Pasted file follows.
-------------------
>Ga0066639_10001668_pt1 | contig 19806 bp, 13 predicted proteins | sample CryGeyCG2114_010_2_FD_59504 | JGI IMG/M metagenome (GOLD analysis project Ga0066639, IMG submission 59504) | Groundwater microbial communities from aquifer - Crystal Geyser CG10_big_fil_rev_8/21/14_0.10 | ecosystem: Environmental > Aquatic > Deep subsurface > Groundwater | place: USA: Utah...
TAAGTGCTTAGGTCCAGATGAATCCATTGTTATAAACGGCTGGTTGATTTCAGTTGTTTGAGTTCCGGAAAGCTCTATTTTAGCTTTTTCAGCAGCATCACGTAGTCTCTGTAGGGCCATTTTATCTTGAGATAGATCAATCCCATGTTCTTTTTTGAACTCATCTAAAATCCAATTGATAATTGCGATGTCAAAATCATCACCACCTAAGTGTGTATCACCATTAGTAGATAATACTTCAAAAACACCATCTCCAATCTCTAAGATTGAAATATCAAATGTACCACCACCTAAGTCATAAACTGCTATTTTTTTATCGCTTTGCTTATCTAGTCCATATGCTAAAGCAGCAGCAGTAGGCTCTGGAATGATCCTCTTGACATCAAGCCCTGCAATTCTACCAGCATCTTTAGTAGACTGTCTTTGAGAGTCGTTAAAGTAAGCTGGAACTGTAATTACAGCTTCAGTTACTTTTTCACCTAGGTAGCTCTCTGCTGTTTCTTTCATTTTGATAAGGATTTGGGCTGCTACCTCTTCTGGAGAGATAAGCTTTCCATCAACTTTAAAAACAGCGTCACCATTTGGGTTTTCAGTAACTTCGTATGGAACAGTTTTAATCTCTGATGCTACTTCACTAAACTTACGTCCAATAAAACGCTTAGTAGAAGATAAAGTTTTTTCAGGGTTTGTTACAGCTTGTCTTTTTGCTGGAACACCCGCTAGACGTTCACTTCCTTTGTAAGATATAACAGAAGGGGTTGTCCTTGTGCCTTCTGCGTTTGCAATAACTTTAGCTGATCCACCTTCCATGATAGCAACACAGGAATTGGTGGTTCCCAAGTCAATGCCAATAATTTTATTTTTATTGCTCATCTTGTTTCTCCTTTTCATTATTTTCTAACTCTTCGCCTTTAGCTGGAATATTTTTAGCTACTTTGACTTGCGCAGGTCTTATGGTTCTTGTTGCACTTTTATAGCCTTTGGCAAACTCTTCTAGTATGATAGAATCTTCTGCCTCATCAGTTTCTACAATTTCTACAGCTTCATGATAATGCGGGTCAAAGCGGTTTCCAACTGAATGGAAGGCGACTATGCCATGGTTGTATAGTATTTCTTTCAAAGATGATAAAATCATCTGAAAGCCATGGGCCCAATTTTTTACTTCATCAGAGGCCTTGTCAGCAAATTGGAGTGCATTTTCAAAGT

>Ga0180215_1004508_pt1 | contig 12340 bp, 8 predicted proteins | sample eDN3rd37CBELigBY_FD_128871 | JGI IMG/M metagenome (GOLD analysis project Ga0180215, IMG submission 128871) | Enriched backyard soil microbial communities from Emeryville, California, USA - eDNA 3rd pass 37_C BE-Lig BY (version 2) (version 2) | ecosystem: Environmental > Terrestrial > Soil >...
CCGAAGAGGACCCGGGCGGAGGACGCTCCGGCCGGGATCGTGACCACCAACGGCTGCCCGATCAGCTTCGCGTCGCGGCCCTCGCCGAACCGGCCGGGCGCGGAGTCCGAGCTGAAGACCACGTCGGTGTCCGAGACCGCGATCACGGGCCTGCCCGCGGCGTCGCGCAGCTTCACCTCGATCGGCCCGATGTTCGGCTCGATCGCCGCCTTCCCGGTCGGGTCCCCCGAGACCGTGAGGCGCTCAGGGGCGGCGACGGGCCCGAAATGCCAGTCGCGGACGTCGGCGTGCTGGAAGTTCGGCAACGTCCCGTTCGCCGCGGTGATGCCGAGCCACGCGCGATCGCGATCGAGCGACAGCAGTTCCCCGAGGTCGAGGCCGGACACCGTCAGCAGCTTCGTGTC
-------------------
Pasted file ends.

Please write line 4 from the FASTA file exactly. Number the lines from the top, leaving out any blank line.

CCGAAGAGGACCCGGGCGGAGGACGCTCCGGCCGGGATCGTGACCACCAACGGCTGCCCGATCAGCTTCGCGTCGCGGCCCTCGCCGAACCGGCCGGGCGCGGAGTCCGAGCTGAAGACCACGTCGGTGTCCGAGACCGCGATCACGGGCCTGCCCGCGGCGTCGCGCAGCTTCACCTCGATCGGCCCGATGTTCGGCTCGATCGCCGCCTTCCCGGTCGGGTCCCCCGAGACCGTGAGGCGCTCAGGGGCGGCGACGGGCCCGAAATGCCAGTCGCGGACGTCGGCGTGCTGGAAGTTCGGCAACGTCCCGTTCGCCGCGGTGATGCCGAGCCACGCGCGATCGCGATCGAGCGACAGCAGTTCCCCGAGGTCGAGGCCGGACACCGTCAGCAGCTTCGTGTC